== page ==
What does a diploma in medical billing and claims entail?
A diploma in medical billing and claims teaches students how to bill insurance companies, process claims, understand medical coding systems and communicate with medical professionals. If a patient comes in with a broken finger, a cold, or needs a series of tests, each of these situations requires a different code. This process is done electronically, so as a medical biller and coder, you help people to get medical care and help them to get their care covered by insurance.
What factors went into your decision to pursue your diploma online?
When I decided to enroll in Ashworth College's medical billing and claims program, I was about to deploy to Iraq with the Army. At the time, there was a very high demand for medical billers, and I wanted to get certified in a field that would give me something to fall back on when I got home from Iraq. I also didn't want my service to hinder my ability to get an education. Attending online classes while I was in active service was the only way that I could complete an education program.
What were the main reasons you chose to get your degree from Ashworth College as opposed to any other online school?
I decided to attend Ashworth College because it is an accredited school. I did some research on schools that offer programs in medical billing, and many of them aren't accredited. They just charge money and give you a degree, but that degree is basically useless once you try to find a job.
What were your program requirements?
Ashworth College's medical billing and claims program is very flexible, and students can complete it on their own schedule. The program included basic terminology courses so that you understand the medical terms used when you work with medical professionals. You also become familiar with the different forms that are used in medical billing. For the coding side of the program, you learn about the diagnostics that determine what situation gets what code. And you also learn how to post transactions.
All of the assignments were geared toward giving us the chance to gain experience with the practical skills of coding and billing. We had many assignments, but they were usually fairly short.
On average, how many students were in each of your classes?
On average, I think there were about 15 to 20 students in my classes. Students were from all over the country and some were even overseas. It was a very diverse group.
How were class materials presented?
All of my coursework was accessible online. We were given a series of lessons that covered different aspects of medical billing and coding. There were usually short reading assignments that went with each lesson, and we would take an online exam once we completed all of the assignments.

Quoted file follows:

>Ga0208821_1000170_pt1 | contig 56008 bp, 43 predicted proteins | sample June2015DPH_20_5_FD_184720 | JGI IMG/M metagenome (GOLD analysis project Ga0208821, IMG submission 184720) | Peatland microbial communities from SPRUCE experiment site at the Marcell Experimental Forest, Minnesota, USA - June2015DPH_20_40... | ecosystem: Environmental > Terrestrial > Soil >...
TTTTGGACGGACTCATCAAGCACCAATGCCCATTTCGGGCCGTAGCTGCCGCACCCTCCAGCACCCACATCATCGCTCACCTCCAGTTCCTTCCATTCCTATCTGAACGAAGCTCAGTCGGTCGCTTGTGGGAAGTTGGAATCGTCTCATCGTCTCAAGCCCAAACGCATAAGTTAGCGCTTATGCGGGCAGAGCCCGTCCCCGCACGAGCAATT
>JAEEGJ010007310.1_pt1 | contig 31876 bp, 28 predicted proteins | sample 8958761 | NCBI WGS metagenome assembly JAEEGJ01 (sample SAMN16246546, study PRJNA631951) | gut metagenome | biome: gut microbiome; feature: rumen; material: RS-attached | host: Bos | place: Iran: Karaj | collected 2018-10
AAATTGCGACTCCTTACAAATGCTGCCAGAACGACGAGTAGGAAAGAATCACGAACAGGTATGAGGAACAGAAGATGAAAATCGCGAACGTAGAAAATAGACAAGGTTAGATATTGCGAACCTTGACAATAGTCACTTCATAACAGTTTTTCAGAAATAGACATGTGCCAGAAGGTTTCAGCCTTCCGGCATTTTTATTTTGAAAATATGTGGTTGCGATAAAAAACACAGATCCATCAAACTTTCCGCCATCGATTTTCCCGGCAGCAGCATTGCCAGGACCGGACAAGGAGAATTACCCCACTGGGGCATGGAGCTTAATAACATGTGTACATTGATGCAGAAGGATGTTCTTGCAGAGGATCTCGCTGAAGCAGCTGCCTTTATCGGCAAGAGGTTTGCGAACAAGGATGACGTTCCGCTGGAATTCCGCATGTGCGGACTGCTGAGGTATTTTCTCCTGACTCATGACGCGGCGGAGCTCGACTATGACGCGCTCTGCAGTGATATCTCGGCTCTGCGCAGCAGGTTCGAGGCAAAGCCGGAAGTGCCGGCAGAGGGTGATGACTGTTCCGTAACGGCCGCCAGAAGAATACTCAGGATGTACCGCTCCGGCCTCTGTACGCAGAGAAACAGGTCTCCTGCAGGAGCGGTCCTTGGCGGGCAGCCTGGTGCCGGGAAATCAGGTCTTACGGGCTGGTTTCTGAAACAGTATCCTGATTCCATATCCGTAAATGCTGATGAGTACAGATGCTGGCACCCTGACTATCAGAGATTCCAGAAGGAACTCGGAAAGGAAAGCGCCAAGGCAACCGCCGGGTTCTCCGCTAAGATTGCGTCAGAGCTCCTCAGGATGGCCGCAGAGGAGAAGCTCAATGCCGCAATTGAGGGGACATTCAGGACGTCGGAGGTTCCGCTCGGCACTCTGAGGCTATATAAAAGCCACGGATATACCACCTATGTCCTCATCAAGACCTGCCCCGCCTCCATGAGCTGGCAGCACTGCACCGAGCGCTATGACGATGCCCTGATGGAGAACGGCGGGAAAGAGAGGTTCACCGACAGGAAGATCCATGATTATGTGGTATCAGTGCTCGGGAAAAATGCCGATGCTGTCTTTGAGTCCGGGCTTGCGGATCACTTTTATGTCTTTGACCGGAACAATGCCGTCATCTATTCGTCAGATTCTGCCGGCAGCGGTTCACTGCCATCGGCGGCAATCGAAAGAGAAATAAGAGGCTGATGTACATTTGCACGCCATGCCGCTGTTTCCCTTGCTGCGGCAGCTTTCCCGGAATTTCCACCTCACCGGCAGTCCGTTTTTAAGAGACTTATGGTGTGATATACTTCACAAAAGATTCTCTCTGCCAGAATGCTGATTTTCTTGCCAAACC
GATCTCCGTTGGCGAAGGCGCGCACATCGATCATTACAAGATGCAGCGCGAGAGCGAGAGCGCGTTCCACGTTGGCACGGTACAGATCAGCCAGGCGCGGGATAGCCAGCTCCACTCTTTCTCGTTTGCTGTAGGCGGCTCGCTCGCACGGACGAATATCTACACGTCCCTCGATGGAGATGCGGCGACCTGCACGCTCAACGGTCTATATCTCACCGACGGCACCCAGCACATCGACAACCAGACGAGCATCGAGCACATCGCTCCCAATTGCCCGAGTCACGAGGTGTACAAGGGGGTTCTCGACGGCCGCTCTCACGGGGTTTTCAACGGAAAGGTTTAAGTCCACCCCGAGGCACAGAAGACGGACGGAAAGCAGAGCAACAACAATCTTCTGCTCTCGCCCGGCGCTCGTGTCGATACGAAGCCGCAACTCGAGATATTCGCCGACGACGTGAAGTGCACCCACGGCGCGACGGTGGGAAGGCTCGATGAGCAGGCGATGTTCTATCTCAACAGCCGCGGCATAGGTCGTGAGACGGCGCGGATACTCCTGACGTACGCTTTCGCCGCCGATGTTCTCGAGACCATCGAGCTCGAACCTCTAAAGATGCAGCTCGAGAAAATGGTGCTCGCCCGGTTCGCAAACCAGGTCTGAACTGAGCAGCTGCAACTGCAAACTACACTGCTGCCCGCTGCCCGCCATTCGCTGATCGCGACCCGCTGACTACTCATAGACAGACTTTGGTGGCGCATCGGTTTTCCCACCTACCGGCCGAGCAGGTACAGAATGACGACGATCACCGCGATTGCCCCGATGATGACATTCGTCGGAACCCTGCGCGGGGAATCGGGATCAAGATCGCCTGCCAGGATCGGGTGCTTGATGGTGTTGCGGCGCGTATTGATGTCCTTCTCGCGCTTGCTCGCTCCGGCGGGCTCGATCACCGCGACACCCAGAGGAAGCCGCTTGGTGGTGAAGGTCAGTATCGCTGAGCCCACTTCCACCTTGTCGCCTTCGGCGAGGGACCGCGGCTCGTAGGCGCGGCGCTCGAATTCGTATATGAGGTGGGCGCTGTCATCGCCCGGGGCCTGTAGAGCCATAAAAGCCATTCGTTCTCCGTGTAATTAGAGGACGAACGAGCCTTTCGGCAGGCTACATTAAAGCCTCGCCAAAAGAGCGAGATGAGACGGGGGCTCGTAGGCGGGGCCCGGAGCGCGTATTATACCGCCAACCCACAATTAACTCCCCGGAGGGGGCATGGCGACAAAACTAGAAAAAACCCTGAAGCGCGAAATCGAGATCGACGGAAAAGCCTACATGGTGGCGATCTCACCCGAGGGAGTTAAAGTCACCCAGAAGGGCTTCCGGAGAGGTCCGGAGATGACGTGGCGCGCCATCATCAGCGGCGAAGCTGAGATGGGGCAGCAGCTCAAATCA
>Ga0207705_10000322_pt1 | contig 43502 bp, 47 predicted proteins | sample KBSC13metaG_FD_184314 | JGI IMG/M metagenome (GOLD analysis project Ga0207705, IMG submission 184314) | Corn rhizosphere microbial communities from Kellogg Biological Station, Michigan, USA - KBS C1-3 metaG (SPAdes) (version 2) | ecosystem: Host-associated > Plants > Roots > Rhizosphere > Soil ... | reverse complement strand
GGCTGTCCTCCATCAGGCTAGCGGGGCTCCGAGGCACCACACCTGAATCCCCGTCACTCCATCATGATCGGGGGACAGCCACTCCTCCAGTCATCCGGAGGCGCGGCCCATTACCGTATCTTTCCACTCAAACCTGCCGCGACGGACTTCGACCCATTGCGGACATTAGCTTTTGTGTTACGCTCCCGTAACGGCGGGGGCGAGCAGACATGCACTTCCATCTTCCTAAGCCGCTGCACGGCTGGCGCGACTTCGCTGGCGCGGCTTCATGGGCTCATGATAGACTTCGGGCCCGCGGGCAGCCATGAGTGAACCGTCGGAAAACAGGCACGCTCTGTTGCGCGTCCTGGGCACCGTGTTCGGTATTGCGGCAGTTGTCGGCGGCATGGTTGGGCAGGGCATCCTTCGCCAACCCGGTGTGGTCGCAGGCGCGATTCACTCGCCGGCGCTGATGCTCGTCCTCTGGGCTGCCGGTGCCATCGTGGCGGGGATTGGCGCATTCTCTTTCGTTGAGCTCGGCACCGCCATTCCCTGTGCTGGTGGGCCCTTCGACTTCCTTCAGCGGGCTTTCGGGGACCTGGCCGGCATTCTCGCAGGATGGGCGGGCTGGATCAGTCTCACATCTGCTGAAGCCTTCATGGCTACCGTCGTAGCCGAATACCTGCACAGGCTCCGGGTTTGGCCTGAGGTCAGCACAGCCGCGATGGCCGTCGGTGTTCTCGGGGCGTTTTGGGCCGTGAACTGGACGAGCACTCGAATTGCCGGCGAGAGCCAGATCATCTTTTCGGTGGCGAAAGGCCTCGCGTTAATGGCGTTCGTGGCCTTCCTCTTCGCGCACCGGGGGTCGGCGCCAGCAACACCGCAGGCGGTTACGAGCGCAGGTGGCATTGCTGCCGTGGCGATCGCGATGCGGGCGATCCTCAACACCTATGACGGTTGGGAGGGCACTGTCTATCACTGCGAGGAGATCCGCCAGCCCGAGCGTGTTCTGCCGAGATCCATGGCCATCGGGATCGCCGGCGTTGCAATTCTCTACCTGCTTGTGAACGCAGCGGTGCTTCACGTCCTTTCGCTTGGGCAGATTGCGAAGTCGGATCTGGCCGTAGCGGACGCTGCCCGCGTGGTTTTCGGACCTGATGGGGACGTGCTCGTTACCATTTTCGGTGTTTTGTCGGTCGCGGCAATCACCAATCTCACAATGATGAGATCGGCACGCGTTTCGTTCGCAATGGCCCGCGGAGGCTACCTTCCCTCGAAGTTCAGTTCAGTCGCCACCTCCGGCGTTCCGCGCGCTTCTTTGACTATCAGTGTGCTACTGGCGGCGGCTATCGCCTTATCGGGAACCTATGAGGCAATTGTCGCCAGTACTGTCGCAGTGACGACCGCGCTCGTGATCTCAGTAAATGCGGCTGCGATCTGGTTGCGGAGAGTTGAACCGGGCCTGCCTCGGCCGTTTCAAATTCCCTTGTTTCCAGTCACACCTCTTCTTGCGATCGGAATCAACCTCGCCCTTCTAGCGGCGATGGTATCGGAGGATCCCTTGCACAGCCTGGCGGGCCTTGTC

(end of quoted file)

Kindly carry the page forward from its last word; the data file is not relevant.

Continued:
What were the most and least useful classes that you took?
I found all of my classes equally useful, because every single 1 of them taught me a different aspect of medical billing. I can't say that any of my classes weren't necessary to what I do now.
Did you have an advisor to assist you throughout your program?
No, while I attended the medical billing and claims program at Ashworth College, I did not have an advisor.
How did you interact with your professors?
I interacted with my instructors through e-mail and over the phone. For the most part, I communicated with them through e-mail because I was getting ready to deploy to Iraq. All of my instructors were very responsive. Any time I had a question, they either e-mailed back or called with the answer.
How knowledgeable did you feel your professors were?
I felt like my instructors were as knowledgeable as they needed to be. I didn't get the sense that any of them had their own medical billing and coding businesses. It seemed like they were just teachers.
Were you able to get to know your professors on a personal basis?
No, I wasn't able to get to know my instructors on a personal basis while I studied at Ashworth College. But I was also busy at the time, and I didn't necessarily seek out these kinds of relationships.
In your opinion, did the fact that you studied online affect your job prospects?
No, I don't think that studying online affected my job prospects. Right now, I own my own medical billing and coding practice. I was able to get into the field immediately after returning from Iraq, which had been my intention. It seems like it is common for people to earn their certifications in medical billing and coding online.
Did your online diploma in medical billing and claims prepare you for employment?
My online diploma definitely prepared me for employment. At my medical billing and coding practice that I have owned for the last 5 years, I have been able to use all of the skills that were covered in Ashworth's program.
Based on your experience so far, is there anything you would have done differently in pursuing your diploma online?
I don't think that I would do anything differently about pursuing my medical billing and claims diploma online. I ended up doing very well in class and had a 4.0 GPA. I was also inducted into an honors society, and I am very proud with where my education has taken me.
If you are thinking about getting a diploma or a certification in medical billing and coding, I would tell you to pursue it. But you should know that if you want to work in hospitals or clinics you will need to earn another certification. Hospitals and clinics are looking for medical billers who become certified through the American Health Information Management Association (AHIMA) as a Certified Coding Specialist (CCS) or a Certified Coding Specialist, Physician-based (CCS-P). The best thing to do is to attend a school that is connected with AHIMA so that you can earn their certification after you finish with your medical billing program.